Ginsberg begins by challenging the belief, associated with the work of Hannah Arendt and Raul Hilberg, that the Jews were less likely to resist the Nazis during the Holocaust than to collaborate with them. In refuting this claim, Ginsberg does not cite the abundance of recent scholarship showing how Jews practiced diverse strategies of (mostly nonviolent) resistance during the war. Rather, he redefines resistance altogether, abandoning a focus on the plight of largely powerless Jews living under Nazi rule (in ghettos and concentration camps), and shifting it to Jews who lived outside the Nazi orbit and fought them more actively.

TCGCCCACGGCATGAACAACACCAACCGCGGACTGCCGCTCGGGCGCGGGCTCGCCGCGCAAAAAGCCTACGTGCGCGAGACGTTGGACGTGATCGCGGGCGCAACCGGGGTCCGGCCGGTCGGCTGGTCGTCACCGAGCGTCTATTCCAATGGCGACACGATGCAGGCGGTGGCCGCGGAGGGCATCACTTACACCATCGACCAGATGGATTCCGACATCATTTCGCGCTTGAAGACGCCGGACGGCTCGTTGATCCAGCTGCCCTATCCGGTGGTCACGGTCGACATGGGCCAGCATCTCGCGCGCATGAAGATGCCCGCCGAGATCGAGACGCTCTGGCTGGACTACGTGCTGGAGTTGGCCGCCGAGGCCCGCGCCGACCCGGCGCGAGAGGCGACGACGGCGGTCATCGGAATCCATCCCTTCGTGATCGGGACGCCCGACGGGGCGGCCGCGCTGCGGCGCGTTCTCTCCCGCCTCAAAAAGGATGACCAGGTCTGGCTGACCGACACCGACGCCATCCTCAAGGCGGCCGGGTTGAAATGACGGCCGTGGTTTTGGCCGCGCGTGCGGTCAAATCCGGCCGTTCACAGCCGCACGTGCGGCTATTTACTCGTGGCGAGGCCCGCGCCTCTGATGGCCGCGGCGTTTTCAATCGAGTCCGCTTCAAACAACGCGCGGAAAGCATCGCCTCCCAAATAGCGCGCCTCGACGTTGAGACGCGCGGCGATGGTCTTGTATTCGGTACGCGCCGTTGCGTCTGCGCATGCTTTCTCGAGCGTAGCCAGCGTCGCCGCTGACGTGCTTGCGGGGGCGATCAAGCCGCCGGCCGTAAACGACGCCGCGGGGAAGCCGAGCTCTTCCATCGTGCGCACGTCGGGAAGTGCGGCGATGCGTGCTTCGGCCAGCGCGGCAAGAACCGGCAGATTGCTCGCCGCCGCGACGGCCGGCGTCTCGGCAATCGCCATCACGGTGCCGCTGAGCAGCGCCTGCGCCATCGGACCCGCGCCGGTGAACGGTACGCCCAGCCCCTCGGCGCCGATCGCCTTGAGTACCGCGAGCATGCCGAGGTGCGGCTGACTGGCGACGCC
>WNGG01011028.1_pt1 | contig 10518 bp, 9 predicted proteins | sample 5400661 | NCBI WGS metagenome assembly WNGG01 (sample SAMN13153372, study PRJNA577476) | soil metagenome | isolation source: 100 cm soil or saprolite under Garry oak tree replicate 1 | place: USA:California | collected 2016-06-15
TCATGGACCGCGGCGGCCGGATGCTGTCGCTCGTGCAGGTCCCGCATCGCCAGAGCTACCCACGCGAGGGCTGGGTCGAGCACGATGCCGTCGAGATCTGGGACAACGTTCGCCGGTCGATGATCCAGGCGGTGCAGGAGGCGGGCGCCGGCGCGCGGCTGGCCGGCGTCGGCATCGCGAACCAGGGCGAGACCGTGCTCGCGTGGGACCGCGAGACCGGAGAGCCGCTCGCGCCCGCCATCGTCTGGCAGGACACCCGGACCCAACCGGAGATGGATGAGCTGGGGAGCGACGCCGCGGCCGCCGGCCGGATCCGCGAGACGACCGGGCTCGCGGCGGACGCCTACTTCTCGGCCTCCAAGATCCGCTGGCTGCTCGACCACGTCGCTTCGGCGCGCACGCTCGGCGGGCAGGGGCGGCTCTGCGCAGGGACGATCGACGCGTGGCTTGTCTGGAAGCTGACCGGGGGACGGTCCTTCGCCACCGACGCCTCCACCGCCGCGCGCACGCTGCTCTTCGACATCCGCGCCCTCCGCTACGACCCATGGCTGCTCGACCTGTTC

The author explores the role of Jewish “resisters” in four areas: 1) in the Soviet army, where they were soldiers, officers and engineers tasked with inventing new weapons; 2) in the United States, where they promoted wartime interventionism, served in the army, financed the war and developed the atom bomb; 3) in the area of Allied espionage, whether working for the Soviets, British or Americans, and 4) in various European anti-Nazi resistance movements. Only in the last realm were Jews under Nazi occupation. In the other three, they belonged to what might better be described as the active “opposition” to the Nazis.

In each of the four categories of Jewish resistance, Ginsberg describes many impressive facts about Jewish participation in the Allied war effort. Readers will be especially impressed to learn about little-known Jewish contributions to the Soviet cause, including their role in inventing the T-34 tank, the La-5 aircraft, and the Katyusha rocket.